19 August 2015

Contemporary Longrifle Association Show

The 2015 CLA show was held last week at its usual venue in Lexington, Kentucky. There were, as always, many talented artists although it seems like in the past few years, fewer new artists of note. The attendance was down considerably from say four years ago, when you could barely squeeze through the aisles. Long time attending artists such as Shawn Webster, Steve Lodding, Jeff Bibb and Jeff Bottiger were absent. They not only brought their artistry but their unique personalities to the show.

It was, nonetheless, a great time. My main goal is to visit with rarely seen friends, like my brother of a different mother, Ron. Share meals with Lisa and Carroll. Learn from Brian, Steven, Mark, Mitch and others. It may be on the down hill slide but its still better than anything else out there.

Brian Anderson's traditionally forged weapons

John Schippers engraving and restoration

Mitch Yates trade silver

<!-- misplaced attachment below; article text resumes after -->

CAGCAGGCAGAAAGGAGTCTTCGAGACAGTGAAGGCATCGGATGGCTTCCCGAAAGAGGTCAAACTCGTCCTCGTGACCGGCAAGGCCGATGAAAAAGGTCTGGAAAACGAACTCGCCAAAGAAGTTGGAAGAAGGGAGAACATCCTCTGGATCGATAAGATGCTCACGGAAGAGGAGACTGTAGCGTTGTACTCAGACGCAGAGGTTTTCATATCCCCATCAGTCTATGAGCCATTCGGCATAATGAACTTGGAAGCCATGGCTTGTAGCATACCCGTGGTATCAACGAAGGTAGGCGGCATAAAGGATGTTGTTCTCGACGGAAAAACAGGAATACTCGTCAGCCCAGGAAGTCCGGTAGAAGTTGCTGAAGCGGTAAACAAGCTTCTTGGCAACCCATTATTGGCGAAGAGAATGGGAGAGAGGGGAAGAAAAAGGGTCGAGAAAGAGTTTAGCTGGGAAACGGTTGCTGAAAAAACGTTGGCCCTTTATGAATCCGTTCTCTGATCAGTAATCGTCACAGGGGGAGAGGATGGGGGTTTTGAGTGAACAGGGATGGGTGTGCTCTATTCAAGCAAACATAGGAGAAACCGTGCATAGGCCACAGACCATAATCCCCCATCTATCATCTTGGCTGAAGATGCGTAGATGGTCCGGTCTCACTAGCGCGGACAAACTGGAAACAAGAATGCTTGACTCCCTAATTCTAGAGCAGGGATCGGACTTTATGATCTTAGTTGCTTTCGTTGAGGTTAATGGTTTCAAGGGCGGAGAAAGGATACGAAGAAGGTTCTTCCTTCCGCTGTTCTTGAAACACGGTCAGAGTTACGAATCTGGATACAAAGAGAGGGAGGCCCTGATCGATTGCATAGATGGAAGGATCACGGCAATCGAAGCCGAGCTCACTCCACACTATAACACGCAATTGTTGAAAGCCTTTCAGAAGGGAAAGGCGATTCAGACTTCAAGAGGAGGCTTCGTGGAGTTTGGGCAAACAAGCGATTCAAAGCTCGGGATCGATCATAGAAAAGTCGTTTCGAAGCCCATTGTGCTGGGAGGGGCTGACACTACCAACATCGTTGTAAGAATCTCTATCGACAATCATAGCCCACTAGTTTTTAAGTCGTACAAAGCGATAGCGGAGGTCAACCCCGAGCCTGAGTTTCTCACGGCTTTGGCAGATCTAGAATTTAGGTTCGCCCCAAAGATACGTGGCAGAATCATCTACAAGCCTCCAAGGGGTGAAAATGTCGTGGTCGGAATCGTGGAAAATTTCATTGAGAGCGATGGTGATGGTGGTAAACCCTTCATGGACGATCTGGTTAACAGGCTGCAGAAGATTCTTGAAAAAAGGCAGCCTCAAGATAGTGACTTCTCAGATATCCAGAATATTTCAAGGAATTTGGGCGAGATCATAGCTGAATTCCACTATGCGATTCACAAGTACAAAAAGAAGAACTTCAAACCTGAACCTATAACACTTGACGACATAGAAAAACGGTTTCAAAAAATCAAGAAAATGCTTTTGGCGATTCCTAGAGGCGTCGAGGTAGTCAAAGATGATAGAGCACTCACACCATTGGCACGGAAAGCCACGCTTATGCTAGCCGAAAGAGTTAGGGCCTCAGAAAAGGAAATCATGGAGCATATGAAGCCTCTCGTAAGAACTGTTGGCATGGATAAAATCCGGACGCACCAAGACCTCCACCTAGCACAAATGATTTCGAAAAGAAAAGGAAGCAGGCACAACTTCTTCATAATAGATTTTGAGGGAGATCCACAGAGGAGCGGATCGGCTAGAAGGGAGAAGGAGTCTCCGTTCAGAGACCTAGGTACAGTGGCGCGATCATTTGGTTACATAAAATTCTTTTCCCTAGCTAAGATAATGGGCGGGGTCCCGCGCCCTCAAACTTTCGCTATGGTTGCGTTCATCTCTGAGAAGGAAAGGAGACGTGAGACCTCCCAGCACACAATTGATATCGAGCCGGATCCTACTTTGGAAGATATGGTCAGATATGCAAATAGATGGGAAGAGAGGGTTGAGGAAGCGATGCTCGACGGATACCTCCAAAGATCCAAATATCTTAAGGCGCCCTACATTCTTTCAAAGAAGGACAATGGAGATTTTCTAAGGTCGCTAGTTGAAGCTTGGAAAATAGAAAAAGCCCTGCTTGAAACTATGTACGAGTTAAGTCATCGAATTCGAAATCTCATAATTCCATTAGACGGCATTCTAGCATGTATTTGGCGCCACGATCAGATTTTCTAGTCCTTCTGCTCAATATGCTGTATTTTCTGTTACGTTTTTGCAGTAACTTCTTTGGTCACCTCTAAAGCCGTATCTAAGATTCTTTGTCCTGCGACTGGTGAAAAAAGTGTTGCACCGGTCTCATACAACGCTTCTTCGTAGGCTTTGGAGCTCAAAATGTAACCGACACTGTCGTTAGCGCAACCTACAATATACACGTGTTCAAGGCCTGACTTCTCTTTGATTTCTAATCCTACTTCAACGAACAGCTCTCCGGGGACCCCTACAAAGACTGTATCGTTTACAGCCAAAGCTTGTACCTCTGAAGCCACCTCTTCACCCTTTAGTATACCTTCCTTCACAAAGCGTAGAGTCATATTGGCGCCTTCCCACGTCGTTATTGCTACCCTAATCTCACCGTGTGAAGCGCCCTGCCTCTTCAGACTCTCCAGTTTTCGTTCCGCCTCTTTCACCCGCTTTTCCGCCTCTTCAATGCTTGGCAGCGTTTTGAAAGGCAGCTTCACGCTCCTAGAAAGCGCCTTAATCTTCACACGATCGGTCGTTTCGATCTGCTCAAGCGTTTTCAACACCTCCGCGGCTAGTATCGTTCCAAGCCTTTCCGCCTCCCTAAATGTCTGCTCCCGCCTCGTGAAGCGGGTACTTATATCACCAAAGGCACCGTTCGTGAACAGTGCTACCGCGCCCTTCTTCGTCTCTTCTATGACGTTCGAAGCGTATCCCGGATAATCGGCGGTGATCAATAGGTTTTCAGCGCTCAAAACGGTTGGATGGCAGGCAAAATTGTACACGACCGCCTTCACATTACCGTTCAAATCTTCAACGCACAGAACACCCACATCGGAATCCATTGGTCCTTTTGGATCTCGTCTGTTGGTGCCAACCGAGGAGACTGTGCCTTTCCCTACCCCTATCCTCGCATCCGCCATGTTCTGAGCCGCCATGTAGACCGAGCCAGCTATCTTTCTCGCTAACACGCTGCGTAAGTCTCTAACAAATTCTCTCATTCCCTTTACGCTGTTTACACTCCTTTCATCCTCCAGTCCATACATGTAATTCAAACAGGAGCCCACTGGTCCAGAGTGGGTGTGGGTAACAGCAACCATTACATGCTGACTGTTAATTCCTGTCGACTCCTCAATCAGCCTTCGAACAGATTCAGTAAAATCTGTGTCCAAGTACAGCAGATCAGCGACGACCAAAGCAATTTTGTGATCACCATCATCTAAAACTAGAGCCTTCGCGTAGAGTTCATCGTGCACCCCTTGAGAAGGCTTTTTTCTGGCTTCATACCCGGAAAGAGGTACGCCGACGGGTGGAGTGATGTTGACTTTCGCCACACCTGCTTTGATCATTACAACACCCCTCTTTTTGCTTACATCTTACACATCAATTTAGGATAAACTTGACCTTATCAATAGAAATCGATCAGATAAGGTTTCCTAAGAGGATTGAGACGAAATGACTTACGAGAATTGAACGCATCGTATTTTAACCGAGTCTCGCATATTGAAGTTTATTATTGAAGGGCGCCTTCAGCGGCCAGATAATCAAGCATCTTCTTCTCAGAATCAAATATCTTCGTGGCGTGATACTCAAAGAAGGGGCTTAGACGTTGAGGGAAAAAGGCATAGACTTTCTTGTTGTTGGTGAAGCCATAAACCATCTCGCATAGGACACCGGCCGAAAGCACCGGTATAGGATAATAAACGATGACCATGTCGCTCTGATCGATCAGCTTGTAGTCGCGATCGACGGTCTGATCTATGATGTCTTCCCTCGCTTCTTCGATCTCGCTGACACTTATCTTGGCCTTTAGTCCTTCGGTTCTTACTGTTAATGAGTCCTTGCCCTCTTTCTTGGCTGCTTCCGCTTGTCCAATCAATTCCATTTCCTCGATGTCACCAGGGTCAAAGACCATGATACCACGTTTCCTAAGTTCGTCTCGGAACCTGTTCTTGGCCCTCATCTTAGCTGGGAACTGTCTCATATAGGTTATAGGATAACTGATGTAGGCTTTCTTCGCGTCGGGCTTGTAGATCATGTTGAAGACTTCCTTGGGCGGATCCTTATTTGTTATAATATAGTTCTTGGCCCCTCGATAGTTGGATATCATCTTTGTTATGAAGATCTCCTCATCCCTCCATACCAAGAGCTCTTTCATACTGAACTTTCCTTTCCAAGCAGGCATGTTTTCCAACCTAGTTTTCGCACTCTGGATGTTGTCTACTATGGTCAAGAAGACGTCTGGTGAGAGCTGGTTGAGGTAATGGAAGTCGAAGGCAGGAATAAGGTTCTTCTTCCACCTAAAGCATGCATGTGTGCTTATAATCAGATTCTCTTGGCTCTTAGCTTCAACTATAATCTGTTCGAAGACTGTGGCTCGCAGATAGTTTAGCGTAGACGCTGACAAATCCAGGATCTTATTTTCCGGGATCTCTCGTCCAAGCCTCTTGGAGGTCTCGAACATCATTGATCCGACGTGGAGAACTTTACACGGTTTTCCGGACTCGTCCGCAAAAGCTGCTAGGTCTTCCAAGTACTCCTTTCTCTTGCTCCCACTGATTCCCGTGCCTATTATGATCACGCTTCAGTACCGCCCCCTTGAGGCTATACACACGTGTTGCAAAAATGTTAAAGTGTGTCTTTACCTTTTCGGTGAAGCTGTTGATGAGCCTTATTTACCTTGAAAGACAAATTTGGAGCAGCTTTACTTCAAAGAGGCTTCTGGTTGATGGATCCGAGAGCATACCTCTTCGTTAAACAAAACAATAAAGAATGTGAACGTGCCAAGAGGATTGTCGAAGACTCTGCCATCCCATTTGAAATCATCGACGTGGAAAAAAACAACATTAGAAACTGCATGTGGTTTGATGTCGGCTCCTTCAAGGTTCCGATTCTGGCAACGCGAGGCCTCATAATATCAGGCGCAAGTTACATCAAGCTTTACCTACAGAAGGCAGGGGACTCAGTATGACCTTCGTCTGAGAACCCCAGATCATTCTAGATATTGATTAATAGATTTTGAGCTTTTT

Giclee prints of David Wright paintings

Alec and Matt
 Certainly one problem is the average age of both the artists and the buyers - maybe 60 or greater, very few young people. There are some talented young makers such as Alec Fourman and Matt Fennewald who will hopefully keep up their artistry and carry forward the tradition.

Many of the objects for sale are far too expensive for young persons to purchase although the Gray Hair Mafia was buying unabated. There seems to be a trend to make every day objects, such as knives, artificially precious by having multiple artists of note construct them. The emphasis has moved from utilitarian but historically accurate items to highly elaborate collectibles, never meant to be taken down from the wall. Personally, I think this does nothing to move the art form forward and forces out folks lacking deep pockets, and creating huge collections in only a few hands.

12 August 2015

A Year Later II

I maintain that it should cost as much to get married as it does to get divorced. Make it look like marriage is worth as much as divorce, even if it ain’t. That would also make the preachers financially independent like it has the lawyers.    Will Rogers

The blog entry (July 2nd) citing Frank's deposition testimony has been viewed than any entry in Stratheden's 605 postings. I assume that is because it answers people's questions about how & why of the divorce settlement, as it was intended.